Duke’s Seafood and Steakhouse is new to Watson, but there’s an old hand in the kitchen.
Duke Landry grew up in his family’s restaurant business, Don’s Seafood, and is a five-time U.S. Oyster Shucking Champion. Landry and business partner Rudy Chandler, a real estate developer, teamed up to open their establishment in an area with an ever-growing population but few large restaurants. Reports are the parking lot is packed most nights.
When you see the giant blue anchor on the facade, you’ll know you’ve arrived at Duke’s. Inside, there’s much to see in the open-air lobby. Mounted marlins, a giant ceiling fan and many nautical touches work well with exposed beams, salvaged cypress and brick accents. Straight ahead is the oyster grill and broiler, behind etched glass.
Oysters were where we started, with an appetizer of a half-dozen of the “Duke’d Up” variety ($8.99). The pepper jack cheese, bacon, and jalapeñ o peppers made each of these plump grilled gems piping hot and palate-pleasing.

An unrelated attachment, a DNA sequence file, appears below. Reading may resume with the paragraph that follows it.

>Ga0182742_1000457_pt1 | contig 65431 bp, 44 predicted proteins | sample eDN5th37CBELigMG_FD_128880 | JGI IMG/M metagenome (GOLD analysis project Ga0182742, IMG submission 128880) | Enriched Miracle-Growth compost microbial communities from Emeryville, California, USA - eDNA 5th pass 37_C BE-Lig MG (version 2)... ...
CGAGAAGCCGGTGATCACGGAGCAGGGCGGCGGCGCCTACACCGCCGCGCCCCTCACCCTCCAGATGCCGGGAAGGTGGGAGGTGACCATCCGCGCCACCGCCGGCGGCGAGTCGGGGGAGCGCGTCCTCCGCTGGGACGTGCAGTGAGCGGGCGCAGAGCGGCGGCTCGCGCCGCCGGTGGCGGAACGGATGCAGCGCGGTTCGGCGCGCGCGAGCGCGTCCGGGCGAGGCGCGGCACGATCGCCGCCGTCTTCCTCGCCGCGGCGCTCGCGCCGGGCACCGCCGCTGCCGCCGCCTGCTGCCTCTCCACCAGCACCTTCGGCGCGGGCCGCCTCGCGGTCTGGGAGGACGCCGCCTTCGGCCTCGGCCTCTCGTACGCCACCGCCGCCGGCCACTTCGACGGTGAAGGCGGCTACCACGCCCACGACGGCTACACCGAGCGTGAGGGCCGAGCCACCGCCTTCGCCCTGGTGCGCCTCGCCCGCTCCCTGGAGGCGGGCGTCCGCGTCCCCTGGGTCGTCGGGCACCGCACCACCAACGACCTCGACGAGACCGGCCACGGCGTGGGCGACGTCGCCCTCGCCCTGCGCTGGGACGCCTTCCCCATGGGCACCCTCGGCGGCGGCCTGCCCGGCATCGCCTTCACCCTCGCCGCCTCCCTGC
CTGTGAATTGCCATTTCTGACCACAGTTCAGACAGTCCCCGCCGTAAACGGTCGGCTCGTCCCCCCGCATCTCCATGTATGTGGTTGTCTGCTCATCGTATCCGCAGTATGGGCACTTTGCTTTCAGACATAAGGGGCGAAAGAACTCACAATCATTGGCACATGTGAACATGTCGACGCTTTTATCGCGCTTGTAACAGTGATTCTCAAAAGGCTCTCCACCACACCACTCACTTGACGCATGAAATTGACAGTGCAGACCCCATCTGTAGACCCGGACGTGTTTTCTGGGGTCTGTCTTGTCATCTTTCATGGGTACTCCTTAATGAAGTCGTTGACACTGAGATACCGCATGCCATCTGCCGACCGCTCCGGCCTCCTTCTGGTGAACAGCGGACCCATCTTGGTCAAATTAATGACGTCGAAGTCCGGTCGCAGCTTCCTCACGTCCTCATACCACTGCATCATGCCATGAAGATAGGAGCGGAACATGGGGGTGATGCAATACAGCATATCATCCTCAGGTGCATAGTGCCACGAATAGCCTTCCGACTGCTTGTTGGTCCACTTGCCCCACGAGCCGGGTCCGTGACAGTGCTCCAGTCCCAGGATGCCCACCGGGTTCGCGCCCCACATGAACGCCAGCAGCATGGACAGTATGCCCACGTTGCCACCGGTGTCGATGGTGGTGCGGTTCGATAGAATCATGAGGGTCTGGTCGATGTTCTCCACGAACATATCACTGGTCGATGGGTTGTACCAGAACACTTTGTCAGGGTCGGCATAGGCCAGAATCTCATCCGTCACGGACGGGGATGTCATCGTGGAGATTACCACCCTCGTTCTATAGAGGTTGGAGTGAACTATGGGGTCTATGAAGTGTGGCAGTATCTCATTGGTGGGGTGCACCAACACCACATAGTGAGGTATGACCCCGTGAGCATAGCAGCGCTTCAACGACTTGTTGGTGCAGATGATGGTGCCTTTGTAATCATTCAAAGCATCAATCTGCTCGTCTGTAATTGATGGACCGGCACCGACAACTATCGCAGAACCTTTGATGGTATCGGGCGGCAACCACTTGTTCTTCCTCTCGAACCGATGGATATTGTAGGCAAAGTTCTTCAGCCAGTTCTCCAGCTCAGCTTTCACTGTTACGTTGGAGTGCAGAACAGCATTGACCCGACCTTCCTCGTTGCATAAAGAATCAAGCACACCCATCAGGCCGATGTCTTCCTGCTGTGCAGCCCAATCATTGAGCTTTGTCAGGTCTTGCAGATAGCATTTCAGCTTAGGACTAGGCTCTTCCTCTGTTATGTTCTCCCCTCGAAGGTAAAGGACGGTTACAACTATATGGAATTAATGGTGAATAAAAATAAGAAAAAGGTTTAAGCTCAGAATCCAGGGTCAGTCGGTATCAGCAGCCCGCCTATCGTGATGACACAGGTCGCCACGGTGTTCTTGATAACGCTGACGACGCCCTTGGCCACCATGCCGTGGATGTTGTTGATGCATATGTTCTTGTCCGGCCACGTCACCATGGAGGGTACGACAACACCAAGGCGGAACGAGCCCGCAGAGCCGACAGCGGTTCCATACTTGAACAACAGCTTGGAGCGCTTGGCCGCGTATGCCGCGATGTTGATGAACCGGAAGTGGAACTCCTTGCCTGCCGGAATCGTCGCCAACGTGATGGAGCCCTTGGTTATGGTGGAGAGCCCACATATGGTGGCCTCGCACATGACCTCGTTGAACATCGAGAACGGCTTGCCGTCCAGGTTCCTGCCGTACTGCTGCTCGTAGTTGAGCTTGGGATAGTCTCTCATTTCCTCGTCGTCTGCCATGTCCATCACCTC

Now’s a good time to mention that our server, Danielle, in addition to being friendly and helpful, had impeccable timing. As soon as we downed the last oyster, the house salads (which accompanied our entré es) arrived. Same story with the entré es.
The house salad offered a generous amount of mixed greens, grape tomatoes, purple onion, Parmesan cheese and croutons, alongside a dressing of choice. Thumbs-up on the homemade-tasting ranch and blue cheese.
We also can recommend the baked shrimp classic ($18.95). Seven jumbo butterfly shrimp, tails on, were filled with a nicely-seasoned, super-moist crab stuffing, and swam in what Duke’s calls Cajun butter. It’s kicked up with spices. Mixing in the mound of fluffy white rice, it was a flavorful pairing with the succulent shrimp.
The 12-ounce ribeye steak ($23.25), cooked to an exact medium rare, was everything one wants a steak to be: tender, juicy, and well-seasoned with spices reminiscent of a blackened seasoning. Duke’s drizzles on a little of that Cajun butter as well. Simply scrumptious. A stuffed baked potato covered in melted cheese also was satisfying.
We brought home a large-enough-for-two order of bananas Foster bread pudding ($5.75). Swirled with cinnamon and topped with sliced bananas, the decadent dessert was finished off with the traditional oh-so-sweet, rum-infused sauce.
Save room for this one.